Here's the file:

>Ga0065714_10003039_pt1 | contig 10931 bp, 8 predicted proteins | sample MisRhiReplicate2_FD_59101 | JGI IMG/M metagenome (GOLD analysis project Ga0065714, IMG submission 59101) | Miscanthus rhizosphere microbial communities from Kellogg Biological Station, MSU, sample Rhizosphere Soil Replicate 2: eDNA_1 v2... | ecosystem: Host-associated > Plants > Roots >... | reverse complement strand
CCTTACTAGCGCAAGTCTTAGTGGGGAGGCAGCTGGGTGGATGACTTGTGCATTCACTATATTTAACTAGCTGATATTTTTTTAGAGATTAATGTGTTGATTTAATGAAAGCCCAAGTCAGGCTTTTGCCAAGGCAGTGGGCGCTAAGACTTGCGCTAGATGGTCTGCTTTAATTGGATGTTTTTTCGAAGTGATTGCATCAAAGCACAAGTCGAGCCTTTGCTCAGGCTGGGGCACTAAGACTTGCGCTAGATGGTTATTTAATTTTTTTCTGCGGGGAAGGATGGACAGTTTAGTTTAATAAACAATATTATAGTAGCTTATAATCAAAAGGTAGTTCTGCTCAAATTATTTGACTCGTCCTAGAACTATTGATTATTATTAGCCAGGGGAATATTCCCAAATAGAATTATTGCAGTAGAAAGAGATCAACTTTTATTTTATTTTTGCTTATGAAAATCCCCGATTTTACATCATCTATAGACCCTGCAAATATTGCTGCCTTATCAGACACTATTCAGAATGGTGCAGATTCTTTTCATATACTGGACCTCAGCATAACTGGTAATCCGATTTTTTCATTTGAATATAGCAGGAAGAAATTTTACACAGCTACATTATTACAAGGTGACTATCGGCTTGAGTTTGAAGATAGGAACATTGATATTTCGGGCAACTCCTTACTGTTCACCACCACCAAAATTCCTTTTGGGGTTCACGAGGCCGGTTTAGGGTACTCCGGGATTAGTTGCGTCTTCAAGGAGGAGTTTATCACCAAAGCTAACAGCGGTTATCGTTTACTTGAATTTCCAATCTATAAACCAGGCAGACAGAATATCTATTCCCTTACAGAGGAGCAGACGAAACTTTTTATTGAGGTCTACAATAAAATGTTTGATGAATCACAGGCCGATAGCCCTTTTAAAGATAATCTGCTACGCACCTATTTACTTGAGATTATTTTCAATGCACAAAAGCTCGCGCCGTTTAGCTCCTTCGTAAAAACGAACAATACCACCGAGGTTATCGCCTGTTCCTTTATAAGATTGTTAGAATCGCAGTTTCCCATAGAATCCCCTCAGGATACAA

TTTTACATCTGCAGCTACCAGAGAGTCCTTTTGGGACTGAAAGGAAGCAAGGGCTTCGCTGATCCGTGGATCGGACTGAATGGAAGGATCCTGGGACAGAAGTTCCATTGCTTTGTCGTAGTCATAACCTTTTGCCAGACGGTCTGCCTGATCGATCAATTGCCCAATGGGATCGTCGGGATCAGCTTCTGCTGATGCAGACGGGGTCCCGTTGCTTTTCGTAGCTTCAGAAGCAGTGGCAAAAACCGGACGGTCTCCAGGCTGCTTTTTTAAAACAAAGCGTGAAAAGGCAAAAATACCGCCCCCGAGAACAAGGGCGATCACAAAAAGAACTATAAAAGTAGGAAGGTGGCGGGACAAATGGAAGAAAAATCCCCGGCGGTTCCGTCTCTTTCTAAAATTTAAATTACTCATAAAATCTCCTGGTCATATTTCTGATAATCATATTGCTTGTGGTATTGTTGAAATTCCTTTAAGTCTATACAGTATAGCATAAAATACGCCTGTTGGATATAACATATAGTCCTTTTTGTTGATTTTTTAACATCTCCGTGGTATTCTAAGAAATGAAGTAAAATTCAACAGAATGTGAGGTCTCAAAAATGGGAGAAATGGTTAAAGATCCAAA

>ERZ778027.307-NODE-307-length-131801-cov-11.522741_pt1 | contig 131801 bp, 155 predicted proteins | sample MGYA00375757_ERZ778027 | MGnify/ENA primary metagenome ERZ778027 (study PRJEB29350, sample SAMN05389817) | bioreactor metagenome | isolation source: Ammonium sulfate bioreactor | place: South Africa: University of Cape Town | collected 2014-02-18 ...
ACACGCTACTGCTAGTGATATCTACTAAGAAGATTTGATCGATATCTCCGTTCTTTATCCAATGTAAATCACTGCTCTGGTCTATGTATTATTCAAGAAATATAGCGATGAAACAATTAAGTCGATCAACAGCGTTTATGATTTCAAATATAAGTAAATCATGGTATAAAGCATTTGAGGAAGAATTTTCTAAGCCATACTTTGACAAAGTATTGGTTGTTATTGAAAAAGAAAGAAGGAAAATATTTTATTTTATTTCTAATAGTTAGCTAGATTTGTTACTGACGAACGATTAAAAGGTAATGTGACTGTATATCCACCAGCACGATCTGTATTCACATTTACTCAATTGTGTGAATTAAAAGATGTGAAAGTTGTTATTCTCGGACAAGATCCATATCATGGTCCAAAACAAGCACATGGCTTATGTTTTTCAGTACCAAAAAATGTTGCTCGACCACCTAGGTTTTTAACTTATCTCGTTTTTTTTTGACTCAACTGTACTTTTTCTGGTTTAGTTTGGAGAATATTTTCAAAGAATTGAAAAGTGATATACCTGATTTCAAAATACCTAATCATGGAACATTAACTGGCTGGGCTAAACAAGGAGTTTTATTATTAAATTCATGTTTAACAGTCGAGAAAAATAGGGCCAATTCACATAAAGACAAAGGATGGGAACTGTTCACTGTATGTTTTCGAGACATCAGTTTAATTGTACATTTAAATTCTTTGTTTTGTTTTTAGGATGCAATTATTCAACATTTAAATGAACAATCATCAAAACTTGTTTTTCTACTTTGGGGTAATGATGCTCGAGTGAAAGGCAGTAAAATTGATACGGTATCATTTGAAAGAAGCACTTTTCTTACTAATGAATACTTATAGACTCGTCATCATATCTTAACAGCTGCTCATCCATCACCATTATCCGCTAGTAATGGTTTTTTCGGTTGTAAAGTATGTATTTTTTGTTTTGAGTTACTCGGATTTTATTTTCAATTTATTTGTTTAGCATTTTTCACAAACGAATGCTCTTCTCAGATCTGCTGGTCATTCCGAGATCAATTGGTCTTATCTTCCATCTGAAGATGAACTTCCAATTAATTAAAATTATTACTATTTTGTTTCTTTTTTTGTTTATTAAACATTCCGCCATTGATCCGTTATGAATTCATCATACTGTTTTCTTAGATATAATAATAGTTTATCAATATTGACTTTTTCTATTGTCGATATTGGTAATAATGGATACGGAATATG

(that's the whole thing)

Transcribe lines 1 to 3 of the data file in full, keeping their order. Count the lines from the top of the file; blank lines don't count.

>Ga0065714_10003039_pt1 | contig 10931 bp, 8 predicted proteins | sample MisRhiReplicate2_FD_59101 | JGI IMG/M metagenome (GOLD analysis project Ga0065714, IMG submission 59101) | Miscanthus rhizosphere microbial communities from Kellogg Biological Station, MSU, sample Rhizosphere Soil Replicate 2: eDNA_1 v2... | ecosystem: Host-associated > Plants > Roots >... | reverse complement strand
CCTTACTAGCGCAAGTCTTAGTGGGGAGGCAGCTGGGTGGATGACTTGTGCATTCACTATATTTAACTAGCTGATATTTTTTTAGAGATTAATGTGTTGATTTAATGAAAGCCCAAGTCAGGCTTTTGCCAAGGCAGTGGGCGCTAAGACTTGCGCTAGATGGTCTGCTTTAATTGGATGTTTTTTCGAAGTGATTGCATCAAAGCACAAGTCGAGCCTTTGCTCAGGCTGGGGCACTAAGACTTGCGCTAGATGGTTATTTAATTTTTTTCTGCGGGGAAGGATGGACAGTTTAGTTTAATAAACAATATTATAGTAGCTTATAATCAAAAGGTAGTTCTGCTCAAATTATTTGACTCGTCCTAGAACTATTGATTATTATTAGCCAGGGGAATATTCCCAAATAGAATTATTGCAGTAGAAAGAGATCAACTTTTATTTTATTTTTGCTTATGAAAATCCCCGATTTTACATCATCTATAGACCCTGCAAATATTGCTGCCTTATCAGACACTATTCAGAATGGTGCAGATTCTTTTCATATACTGGACCTCAGCATAACTGGTAATCCGATTTTTTCATTTGAATATAGCAGGAAGAAATTTTACACAGCTACATTATTACAAGGTGACTATCGGCTTGAGTTTGAAGATAGGAACATTGATATTTCGGGCAACTCCTTACTGTTCACCACCACCAAAATTCCTTTTGGGGTTCACGAGGCCGGTTTAGGGTACTCCGGGATTAGTTGCGTCTTCAAGGAGGAGTTTATCACCAAAGCTAACAGCGGTTATCGTTTACTTGAATTTCCAATCTATAAACCAGGCAGACAGAATATCTATTCCCTTACAGAGGAGCAGACGAAACTTTTTATTGAGGTCTACAATAAAATGTTTGATGAATCACAGGCCGATAGCCCTTTTAAAGATAATCTGCTACGCACCTATTTACTTGAGATTATTTTCAATGCACAAAAGCTCGCGCCGTTTAGCTCCTTCGTAAAAACGAACAATACCACCGAGGTTATCGCCTGTTCCTTTATAAGATTGTTAGAATCGCAGTTTCCCATAGAATCCCCTCAGGATACAA

TTTTACATCTGCAGCTACCAGAGAGTCCTTTTGGGACTGAAAGGAAGCAAGGGCTTCGCTGATCCGTGGATCGGACTGAATGGAAGGATCCTGGGACAGAAGTTCCATTGCTTTGTCGTAGTCATAACCTTTTGCCAGACGGTCTGCCTGATCGATCAATTGCCCAATGGGATCGTCGGGATCAGCTTCTGCTGATGCAGACGGGGTCCCGTTGCTTTTCGTAGCTTCAGAAGCAGTGGCAAAAACCGGACGGTCTCCAGGCTGCTTTTTTAAAACAAAGCGTGAAAAGGCAAAAATACCGCCCCCGAGAACAAGGGCGATCACAAAAAGAACTATAAAAGTAGGAAGGTGGCGGGACAAATGGAAGAAAAATCCCCGGCGGTTCCGTCTCTTTCTAAAATTTAAATTACTCATAAAATCTCCTGGTCATATTTCTGATAATCATATTGCTTGTGGTATTGTTGAAATTCCTTTAAGTCTATACAGTATAGCATAAAATACGCCTGTTGGATATAACATATAGTCCTTTTTGTTGATTTTTTAACATCTCCGTGGTATTCTAAGAAATGAAGTAAAATTCAACAGAATGTGAGGTCTCAAAAATGGGAGAAATGGTTAAAGATCCAAA